In this fine book, Bair explores the deepest of questions about time and place. She expertly weaves together her family story, the history of the land and water, and her own struggles as a parent, daughter and lover. In the end she makes a plea for integration of our personal lives with the life of the earth’s. This book is both an engaging memoir and an act of environmental advocacy.Mary Pipher, Author of Reviving Ophelia and The Green Boat
A story about what it means to be shaped by a place. Like Wallace Stegner, Julene Bair writes about people inseparable in every way from the land.Peter Heller, Author of The Dog Stars and of The Painter, out in May 2014 from Knopf
Folded into an eloquent appeal for the preservation of the nation’s most vital source of fresh water, this wonderful book is also the most poignant remembrance of a prairie love affair – a small and finely-crafted masterpiece.Simon Winchester, Bestselling Author of The Professor and the Madman
Turns out the ‘small price to pay for fifty bushel wheat,’ in Bair’s father’s words, isn’t small after all.  We are paying for our irrigated wheat with our aquifers, our streams, the sweetness of our prairie soils and the legacies of our families. Ogallala Road traces–intimately, honestly and with a beautiful balance of the personal and the historical–one woman’s road to this bittersweet understanding.Woody Tasch, Chairman of Slow Money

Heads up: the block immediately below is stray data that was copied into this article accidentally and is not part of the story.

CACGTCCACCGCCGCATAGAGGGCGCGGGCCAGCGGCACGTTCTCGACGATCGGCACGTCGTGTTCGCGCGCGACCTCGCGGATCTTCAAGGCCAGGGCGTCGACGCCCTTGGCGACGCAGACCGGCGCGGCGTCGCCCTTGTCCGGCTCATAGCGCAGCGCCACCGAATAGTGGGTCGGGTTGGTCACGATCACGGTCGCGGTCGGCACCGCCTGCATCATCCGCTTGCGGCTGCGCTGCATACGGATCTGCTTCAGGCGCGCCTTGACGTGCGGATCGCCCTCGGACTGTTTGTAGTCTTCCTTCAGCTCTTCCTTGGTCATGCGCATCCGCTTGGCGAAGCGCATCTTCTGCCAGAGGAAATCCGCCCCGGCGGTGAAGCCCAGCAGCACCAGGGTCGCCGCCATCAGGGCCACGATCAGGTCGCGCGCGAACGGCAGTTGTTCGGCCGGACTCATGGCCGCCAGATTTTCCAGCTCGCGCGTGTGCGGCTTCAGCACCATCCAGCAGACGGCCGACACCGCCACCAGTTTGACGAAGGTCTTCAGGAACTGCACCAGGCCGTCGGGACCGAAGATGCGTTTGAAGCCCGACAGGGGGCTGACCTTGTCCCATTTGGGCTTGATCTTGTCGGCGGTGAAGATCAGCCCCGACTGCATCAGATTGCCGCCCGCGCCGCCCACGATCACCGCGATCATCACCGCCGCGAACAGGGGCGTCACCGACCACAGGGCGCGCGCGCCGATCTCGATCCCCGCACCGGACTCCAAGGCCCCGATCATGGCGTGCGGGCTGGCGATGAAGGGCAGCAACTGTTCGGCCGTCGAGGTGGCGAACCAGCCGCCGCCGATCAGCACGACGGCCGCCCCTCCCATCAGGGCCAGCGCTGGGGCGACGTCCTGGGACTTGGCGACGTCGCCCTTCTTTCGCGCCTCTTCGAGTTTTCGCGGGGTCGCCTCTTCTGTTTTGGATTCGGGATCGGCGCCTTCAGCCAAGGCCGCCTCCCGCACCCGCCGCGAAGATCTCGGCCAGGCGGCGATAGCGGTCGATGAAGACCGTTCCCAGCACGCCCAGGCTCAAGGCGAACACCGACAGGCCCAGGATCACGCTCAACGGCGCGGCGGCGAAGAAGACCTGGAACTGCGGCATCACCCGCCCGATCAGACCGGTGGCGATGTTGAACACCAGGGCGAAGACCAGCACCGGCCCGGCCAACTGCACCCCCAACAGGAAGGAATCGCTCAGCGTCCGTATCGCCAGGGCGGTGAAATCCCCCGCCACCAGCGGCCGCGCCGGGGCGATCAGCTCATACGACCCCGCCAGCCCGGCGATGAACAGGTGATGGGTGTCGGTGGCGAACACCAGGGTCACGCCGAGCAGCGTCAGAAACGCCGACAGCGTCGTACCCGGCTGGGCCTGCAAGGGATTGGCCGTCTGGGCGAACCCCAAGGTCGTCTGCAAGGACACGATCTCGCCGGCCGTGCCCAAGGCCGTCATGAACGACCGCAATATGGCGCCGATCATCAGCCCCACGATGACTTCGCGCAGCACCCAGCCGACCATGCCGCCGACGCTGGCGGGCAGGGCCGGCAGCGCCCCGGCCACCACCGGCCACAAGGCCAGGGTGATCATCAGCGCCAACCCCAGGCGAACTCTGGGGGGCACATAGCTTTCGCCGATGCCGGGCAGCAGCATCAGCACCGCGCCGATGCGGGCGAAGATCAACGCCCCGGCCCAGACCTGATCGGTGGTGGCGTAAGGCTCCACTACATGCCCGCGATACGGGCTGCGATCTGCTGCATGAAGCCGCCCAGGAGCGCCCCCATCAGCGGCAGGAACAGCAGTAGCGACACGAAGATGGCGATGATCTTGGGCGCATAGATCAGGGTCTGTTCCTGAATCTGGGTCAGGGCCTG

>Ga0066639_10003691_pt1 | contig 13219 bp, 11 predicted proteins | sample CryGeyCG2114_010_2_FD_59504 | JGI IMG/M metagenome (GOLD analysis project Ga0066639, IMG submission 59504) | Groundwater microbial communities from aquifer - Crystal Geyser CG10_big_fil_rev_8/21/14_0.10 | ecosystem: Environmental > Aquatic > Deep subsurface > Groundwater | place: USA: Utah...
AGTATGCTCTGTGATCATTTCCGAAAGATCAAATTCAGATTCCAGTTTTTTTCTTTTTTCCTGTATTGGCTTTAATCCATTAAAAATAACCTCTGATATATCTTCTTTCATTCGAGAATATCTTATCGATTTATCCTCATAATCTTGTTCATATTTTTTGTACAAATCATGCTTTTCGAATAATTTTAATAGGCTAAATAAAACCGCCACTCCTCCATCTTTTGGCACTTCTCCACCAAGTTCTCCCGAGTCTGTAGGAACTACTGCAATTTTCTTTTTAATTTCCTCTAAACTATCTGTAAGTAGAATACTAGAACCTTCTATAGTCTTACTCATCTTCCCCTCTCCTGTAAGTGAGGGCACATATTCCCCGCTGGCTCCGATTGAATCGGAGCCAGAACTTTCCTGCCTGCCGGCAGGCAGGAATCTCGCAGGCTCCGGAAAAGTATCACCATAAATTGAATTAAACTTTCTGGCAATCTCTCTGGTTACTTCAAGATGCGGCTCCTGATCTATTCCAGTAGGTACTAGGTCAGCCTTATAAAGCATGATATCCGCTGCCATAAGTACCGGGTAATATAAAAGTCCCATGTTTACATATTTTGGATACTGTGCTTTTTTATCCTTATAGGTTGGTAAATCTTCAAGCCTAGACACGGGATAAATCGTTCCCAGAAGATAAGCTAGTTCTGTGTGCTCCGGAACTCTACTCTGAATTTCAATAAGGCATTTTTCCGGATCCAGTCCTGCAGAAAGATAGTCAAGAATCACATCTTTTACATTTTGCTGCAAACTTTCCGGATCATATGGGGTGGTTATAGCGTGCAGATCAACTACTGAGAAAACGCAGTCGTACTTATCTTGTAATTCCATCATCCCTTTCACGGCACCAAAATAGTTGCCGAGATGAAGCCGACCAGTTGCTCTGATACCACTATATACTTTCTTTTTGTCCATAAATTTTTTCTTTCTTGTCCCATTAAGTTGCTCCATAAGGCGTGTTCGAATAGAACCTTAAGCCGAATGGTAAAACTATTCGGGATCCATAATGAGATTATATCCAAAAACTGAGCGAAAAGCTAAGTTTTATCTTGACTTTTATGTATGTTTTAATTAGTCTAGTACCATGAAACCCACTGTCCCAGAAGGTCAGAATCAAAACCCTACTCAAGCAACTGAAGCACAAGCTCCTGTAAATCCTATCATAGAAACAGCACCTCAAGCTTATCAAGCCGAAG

Astonishingly honest, deeply personal, but also wisely political, Ogallala Road is a wonderful book. I am so glad that someone who knows the region in this way is speaking the truth, namely, that our generation is wiping out the water heritage of the next. Thank you Julene! I hope many are listening.
Maude Barlow, chair of Food and Water Watch Board and author of Blue Future, Protecting Water for People and the Planet Forever, coming out in the US early 2014
We all thirst for water. And we all crave love. In The Ogallala Road, Julene Bair leads us on the path toward both with the heart-tuned skills of our finest writers. This is a wise woman’s story. Read it and seek. –Alyson Hagy, Author of Boleto and Ghosts of Wyoming
No one who reads this book will remain unchanged or unaffected–Julene Bair’s story arcs from the cornfields of Kansas and Nebraska to the food on our tables and the gas in our cars. There is always a price to be paid, she reminds us, for the pleasures and comforts of this day.  If you read only one memoir this year, this is the one to read and pass along. –Jonis Agee, Author of The River Wife.